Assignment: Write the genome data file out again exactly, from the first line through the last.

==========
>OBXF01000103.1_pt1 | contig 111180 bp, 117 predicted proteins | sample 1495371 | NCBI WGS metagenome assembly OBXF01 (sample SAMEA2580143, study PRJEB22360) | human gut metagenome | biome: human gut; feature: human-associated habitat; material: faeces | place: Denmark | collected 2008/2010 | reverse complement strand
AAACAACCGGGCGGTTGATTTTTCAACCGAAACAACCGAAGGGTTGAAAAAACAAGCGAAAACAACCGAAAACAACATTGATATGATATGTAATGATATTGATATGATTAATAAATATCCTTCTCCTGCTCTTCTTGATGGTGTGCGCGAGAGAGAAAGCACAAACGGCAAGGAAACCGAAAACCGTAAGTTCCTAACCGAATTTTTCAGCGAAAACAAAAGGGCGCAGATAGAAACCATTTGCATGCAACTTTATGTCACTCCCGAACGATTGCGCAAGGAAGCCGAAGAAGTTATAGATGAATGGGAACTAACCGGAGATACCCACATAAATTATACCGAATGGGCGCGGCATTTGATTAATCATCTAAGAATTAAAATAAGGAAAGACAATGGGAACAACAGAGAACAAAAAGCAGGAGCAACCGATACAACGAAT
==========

>OBXF01000103.1_pt1 | contig 111180 bp, 117 predicted proteins | sample 1495371 | NCBI WGS metagenome assembly OBXF01 (sample SAMEA2580143, study PRJEB22360) | human gut metagenome | biome: human gut; feature: human-associated habitat; material: faeces | place: Denmark | collected 2008/2010 | reverse complement strand
AAACAACCGGGCGGTTGATTTTTCAACCGAAACAACCGAAGGGTTGAAAAAACAAGCGAAAACAACCGAAAACAACATTGATATGATATGTAATGATATTGATATGATTAATAAATATCCTTCTCCTGCTCTTCTTGATGGTGTGCGCGAGAGAGAAAGCACAAACGGCAAGGAAACCGAAAACCGTAAGTTCCTAACCGAATTTTTCAGCGAAAACAAAAGGGCGCAGATAGAAACCATTTGCATGCAACTTTATGTCACTCCCGAACGATTGCGCAAGGAAGCCGAAGAAGTTATAGATGAATGGGAACTAACCGGAGATACCCACATAAATTATACCGAATGGGCGCGGCATTTGATTAATCATCTAAGAATTAAAATAAGGAAAGACAATGGGAACAACAGAGAACAAAAAGCAGGAGCAACCGATACAACGAAT